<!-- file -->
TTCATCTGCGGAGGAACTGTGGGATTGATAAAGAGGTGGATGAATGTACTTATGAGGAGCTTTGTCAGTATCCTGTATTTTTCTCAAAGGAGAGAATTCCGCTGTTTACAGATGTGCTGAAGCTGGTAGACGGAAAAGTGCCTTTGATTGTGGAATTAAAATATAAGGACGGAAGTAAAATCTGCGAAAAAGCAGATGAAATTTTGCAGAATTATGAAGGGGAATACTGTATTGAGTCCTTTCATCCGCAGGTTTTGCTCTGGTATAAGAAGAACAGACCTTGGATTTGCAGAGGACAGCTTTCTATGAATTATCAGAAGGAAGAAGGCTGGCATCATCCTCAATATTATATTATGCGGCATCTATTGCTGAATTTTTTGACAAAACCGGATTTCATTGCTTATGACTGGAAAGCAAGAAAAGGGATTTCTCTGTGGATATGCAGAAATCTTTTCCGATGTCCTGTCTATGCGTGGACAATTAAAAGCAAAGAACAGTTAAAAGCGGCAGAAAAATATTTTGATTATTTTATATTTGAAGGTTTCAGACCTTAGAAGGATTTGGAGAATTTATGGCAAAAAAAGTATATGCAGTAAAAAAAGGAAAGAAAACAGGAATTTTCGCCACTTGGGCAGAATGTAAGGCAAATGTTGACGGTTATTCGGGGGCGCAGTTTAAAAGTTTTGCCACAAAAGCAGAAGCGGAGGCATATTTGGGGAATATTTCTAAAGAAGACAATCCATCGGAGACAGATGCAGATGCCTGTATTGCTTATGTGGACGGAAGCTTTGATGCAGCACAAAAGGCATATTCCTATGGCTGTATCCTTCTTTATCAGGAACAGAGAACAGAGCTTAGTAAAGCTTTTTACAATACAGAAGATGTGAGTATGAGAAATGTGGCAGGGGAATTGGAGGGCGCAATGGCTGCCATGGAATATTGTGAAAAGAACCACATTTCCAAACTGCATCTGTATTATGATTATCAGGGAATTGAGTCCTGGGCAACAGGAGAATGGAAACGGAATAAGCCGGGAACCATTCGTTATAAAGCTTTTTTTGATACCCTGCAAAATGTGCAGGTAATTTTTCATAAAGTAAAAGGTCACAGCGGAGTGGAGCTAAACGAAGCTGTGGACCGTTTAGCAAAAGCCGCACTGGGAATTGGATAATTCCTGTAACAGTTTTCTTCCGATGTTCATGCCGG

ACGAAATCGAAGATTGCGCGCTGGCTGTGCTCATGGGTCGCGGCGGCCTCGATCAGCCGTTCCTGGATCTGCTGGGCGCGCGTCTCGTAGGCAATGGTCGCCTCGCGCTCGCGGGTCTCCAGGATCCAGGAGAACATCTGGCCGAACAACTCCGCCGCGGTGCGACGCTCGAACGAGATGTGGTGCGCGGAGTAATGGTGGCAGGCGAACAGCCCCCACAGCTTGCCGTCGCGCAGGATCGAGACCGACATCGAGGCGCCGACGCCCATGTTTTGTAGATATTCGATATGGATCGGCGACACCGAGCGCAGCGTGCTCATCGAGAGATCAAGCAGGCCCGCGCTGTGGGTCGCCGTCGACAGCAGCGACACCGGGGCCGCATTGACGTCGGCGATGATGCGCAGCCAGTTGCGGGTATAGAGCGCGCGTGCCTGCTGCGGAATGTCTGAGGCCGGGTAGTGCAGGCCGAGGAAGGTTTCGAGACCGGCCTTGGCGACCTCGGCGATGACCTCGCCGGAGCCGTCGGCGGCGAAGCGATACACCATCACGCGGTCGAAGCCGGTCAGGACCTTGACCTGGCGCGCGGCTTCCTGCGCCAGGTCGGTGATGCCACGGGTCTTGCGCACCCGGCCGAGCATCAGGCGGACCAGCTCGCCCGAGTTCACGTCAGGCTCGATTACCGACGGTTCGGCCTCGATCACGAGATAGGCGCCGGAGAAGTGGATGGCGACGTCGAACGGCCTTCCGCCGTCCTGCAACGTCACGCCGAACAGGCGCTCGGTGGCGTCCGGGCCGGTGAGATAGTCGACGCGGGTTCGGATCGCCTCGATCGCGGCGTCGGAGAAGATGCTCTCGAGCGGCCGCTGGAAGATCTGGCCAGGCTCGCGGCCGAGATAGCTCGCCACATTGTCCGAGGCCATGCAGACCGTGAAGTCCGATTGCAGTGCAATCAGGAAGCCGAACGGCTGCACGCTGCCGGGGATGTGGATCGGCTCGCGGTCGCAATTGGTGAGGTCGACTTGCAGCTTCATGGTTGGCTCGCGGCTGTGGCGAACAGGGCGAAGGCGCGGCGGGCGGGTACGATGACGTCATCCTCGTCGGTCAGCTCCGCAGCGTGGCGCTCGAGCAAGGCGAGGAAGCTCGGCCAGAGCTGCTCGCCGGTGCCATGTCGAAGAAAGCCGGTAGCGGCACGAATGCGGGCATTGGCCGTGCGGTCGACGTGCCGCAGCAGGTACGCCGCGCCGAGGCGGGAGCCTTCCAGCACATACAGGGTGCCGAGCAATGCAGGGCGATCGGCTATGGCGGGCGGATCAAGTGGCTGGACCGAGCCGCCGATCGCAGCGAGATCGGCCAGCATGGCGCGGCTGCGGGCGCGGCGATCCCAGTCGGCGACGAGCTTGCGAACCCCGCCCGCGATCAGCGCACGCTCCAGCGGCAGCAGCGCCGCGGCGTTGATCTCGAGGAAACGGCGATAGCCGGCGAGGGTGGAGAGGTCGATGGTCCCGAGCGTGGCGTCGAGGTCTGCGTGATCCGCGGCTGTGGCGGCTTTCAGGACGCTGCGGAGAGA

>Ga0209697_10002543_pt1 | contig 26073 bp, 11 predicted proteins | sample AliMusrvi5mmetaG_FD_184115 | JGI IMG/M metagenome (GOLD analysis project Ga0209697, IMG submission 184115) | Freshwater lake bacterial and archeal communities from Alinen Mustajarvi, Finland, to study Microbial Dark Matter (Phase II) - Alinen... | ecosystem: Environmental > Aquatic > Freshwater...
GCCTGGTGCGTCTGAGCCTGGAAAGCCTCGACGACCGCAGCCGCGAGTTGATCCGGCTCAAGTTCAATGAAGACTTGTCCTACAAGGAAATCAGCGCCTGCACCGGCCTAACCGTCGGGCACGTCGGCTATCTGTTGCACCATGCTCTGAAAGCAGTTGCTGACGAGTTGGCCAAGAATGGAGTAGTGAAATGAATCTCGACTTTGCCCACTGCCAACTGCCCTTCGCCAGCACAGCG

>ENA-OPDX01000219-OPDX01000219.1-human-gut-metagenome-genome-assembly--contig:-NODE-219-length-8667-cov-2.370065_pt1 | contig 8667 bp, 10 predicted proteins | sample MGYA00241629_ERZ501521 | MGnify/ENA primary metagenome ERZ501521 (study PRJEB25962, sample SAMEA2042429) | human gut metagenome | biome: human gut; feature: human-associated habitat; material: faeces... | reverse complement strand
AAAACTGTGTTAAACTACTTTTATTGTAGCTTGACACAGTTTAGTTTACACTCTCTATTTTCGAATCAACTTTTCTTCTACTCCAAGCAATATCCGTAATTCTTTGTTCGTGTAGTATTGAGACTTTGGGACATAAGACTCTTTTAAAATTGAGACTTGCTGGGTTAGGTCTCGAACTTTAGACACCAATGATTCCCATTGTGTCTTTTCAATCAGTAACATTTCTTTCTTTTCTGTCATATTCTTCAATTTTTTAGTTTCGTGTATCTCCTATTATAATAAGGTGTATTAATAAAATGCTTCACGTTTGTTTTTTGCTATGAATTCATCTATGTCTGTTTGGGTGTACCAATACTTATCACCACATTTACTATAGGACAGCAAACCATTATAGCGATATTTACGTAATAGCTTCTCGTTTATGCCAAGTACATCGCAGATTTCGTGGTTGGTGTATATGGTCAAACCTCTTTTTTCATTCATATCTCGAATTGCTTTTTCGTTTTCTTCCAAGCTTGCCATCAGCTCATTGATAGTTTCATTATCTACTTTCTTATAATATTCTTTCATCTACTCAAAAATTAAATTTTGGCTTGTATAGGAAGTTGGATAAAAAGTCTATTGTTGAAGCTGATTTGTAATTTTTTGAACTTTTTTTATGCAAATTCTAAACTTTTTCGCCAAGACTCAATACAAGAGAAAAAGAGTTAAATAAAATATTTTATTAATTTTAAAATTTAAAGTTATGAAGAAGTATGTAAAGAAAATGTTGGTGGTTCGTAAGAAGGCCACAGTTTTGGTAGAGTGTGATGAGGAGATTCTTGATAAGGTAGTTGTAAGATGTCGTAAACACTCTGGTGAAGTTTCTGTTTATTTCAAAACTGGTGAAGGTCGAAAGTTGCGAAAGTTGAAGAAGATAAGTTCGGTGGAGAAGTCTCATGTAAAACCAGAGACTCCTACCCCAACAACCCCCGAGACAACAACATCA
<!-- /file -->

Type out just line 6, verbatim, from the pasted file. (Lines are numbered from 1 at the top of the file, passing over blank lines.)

AAAACTGTGTTAAACTACTTTTATTGTAGCTTGACACAGTTTAGTTTACACTCTCTATTTTCGAATCAACTTTTCTTCTACTCCAAGCAATATCCGTAATTCTTTGTTCGTGTAGTATTGAGACTTTGGGACATAAGACTCTTTTAAAATTGAGACTTGCTGGGTTAGGTCTCGAACTTTAGACACCAATGATTCCCATTGTGTCTTTTCAATCAGTAACATTTCTTTCTTTTCTGTCATATTCTTCAATTTTTTAGTTTCGTGTATCTCCTATTATAATAAGGTGTATTAATAAAATGCTTCACGTTTGTTTTTTGCTATGAATTCATCTATGTCTGTTTGGGTGTACCAATACTTATCACCACATTTACTATAGGACAGCAAACCATTATAGCGATATTTACGTAATAGCTTCTCGTTTATGCCAAGTACATCGCAGATTTCGTGGTTGGTGTATATGGTCAAACCTCTTTTTTCATTCATATCTCGAATTGCTTTTTCGTTTTCTTCCAAGCTTGCCATCAGCTCATTGATAGTTTCATTATCTACTTTCTTATAATATTCTTTCATCTACTCAAAAATTAAATTTTGGCTTGTATAGGAAGTTGGATAAAAAGTCTATTGTTGAAGCTGATTTGTAATTTTTTGAACTTTTTTTATGCAAATTCTAAACTTTTTCGCCAAGACTCAATACAAGAGAAAAAGAGTTAAATAAAATATTTTATTAATTTTAAAATTTAAAGTTATGAAGAAGTATGTAAAGAAAATGTTGGTGGTTCGTAAGAAGGCCACAGTTTTGGTAGAGTGTGATGAGGAGATTCTTGATAAGGTAGTTGTAAGATGTCGTAAACACTCTGGTGAAGTTTCTGTTTATTTCAAAACTGGTGAAGGTCGAAAGTTGCGAAAGTTGAAGAAGATAAGTTCGGTGGAGAAGTCTCATGTAAAACCAGAGACTCCTACCCCAACAACCCCCGAGACAACAACATCA